America Essay Contest: The True Heart of America: Lives Are Measured by a Virtuous Character

America Essay Contest: The True Heart of America: Lives Are Measured by a Virtuous Character
4th July 1776: John Hancock (1737–1793), president of the Continental Congress is the first to put his signature to the Declaration of Independence, watched by fellow patriots Robert Morris, Samuel Adams, Benjamin Rush, Richard Henry Lee, Charles Carroll, John Witherspoon, John Adams, and Edward Rutledge. Original Artwork: Printed by Currier & Ives. (MPI/Getty Images)
Michael Stevens

How do we measure the value of America? Is it measured from a historical perspective? Sociological perspective? Religious perspective?

Unfortunately, there is no methodology that will yield a meaningful formula for determining the worth of America, for it is not quantifiable except in the hearts of individuals whose lives have been shaped out of the principles of freedom and liberty. That is the hidden beauty and the true value of America, nestled in the fiber of every American seeking to find relevance in a society that is so diverse and demanding but yet is undergirded by opportunities that abound beyond any other nation in the world.

America is where dreams come true, where lives blossom, where lessons are learned, and where each person regardless of race, age, gender, or economic status deserves the equal right to enjoy life to its fullest.

A vibrant society depends upon people who are compassionate and gracious, slow to anger and full of loving-kindness. When these virtues form the basis of a society, trusting relationships flourish through which character and identity can be developed, and transmitted from one generation to the next.

Where is this trusting relationship best found? It begins with the family, further developed through our religious institutions and an abiding relationship with God, then refined through an educational system designed to encourage critical thinking and the sharing of ideas that foster a more caring society. When a loving and moral character is developed through the continual flow of trusting relationships then the future demands of marriage, work, and life become more manageable.

Undeveloped character, however, results in immaturity. Throughout life, the immature person finds it more difficult to keep their emotions and feelings in check. They see things from a distorted self-driven value-based belief system that advances their own prideful interests to gain more for themselves.

Our founders understood the dangers of an immoral society and created a foundation of liberty designed to encourage the development of a virtuous character. George Washington, in a letter to his nephew, wrote, “Good moral character is the first essential of a man.” Samuel Adams argued that “The soul and spirit of Democracy is virtue. No state can long preserve its liberty where virtue is not supremely honored.”

Building lives measured by a virtuous character represents the true heart of America and is the essence of what makes America good and beautiful and worth defending. The love of family, the goodness of God, the care of teachers, the trusted friend, sacrifices made, courage displayed, and humility exhibited work together to shape the heart and provide the content for the development of a virtuous and moral character.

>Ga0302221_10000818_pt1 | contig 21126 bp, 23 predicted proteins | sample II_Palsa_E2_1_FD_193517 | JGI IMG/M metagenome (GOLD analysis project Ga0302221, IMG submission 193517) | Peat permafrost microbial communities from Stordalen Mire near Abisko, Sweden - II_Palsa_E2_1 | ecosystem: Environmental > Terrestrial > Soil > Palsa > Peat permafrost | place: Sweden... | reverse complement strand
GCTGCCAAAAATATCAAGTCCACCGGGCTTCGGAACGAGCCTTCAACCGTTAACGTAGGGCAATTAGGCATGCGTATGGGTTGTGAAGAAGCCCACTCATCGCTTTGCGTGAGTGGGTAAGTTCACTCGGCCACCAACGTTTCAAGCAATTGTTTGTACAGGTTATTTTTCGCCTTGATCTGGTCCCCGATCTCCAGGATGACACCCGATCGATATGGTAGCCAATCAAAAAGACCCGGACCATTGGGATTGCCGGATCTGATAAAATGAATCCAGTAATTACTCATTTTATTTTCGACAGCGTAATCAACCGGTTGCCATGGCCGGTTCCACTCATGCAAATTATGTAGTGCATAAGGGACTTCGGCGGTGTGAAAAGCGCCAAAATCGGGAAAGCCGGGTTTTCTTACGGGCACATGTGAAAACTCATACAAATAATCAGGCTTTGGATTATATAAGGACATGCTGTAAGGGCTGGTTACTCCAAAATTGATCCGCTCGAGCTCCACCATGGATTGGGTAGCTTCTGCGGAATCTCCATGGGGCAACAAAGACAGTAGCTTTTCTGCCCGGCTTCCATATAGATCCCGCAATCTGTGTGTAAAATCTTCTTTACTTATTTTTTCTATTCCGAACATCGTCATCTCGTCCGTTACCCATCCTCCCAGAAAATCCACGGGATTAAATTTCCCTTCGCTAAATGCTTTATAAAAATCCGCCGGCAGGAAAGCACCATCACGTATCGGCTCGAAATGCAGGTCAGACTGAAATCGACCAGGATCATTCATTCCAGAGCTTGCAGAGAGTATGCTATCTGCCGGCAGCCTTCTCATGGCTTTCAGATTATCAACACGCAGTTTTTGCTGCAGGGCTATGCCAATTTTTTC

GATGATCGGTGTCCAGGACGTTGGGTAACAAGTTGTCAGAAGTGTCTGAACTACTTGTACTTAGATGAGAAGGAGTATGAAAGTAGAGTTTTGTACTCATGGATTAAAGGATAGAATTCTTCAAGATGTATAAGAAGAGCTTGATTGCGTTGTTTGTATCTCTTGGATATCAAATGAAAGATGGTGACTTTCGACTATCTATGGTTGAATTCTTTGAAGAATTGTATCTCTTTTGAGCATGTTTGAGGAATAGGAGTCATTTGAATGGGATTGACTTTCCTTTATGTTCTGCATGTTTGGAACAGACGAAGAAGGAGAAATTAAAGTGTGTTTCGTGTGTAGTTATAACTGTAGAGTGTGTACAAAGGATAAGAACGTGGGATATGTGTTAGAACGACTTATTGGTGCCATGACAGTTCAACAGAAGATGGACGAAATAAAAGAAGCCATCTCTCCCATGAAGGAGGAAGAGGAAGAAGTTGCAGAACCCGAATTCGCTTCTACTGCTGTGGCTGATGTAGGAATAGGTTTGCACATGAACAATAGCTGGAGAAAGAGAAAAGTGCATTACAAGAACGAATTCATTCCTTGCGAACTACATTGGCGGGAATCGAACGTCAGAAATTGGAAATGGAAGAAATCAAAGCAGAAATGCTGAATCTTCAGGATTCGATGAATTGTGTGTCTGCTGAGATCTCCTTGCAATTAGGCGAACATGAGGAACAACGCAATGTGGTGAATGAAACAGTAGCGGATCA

But when a society goes so far as to destroy the integrity of its people, then liberty is lost, and along with it, meaningful relationships that build character from generation to generation. When justice becomes perverted; when the media manipulates the news to promote the ideas of one group over another; when God is no longer permitted in the public square; when political correctness dominates; when individuals are arbitrarily assigned to a group to discredit and destroy them; when trust in our leaders declines; when the sharing of ideas is limited to selected groups; then we ask, what are we to do?

We must turn to each other and put leaders into office who affirm that every human being is important, unique, and dignified. Americans deserve to be treated with dignity, but to be American means to look not only to one’s own interests but to the interests of others as well. This represents the soul of Americanism and is why I love America.

Americans help each other. We do not do so because of obligation but out of love and joy and a passion that has been developed from generation to generation by trusting relationships that thrive within the framework of liberty designed and created by our founders.

We see this type of relationship in South Dakota as Governor Kristi Noem never went into lockdown during the fight against the spread of coronavirus. She trusted the people and their caring character to work together to protect the interests of each other. Virtue was honored and liberty was preserved.

We have not always gotten it right, and yes, there are gaps that have been created from generation to generation, but as Americans we must stand for what is just and respect the equal freedom of others.

During these times, let us remember the words of Albert Einstein: “The world will not be destroyed by those who do evil, but by those who watch them without doing anything.” Let us not be recognized as the generation that stood aimlessly by and watched as others destroyed America.

Michael Stevens is a retired attorney from the law firm of Stevens & Malone, PLLC, living the American dream in Wimberley, Texas.
This essay was entered in the Epoch Times “Why I Love America” contest.
Views expressed in this article are the opinions of the author and do not necessarily reflect the views of The Epoch Times.
Views expressed in this article are opinions of the author and do not necessarily reflect the views of The Epoch Times.
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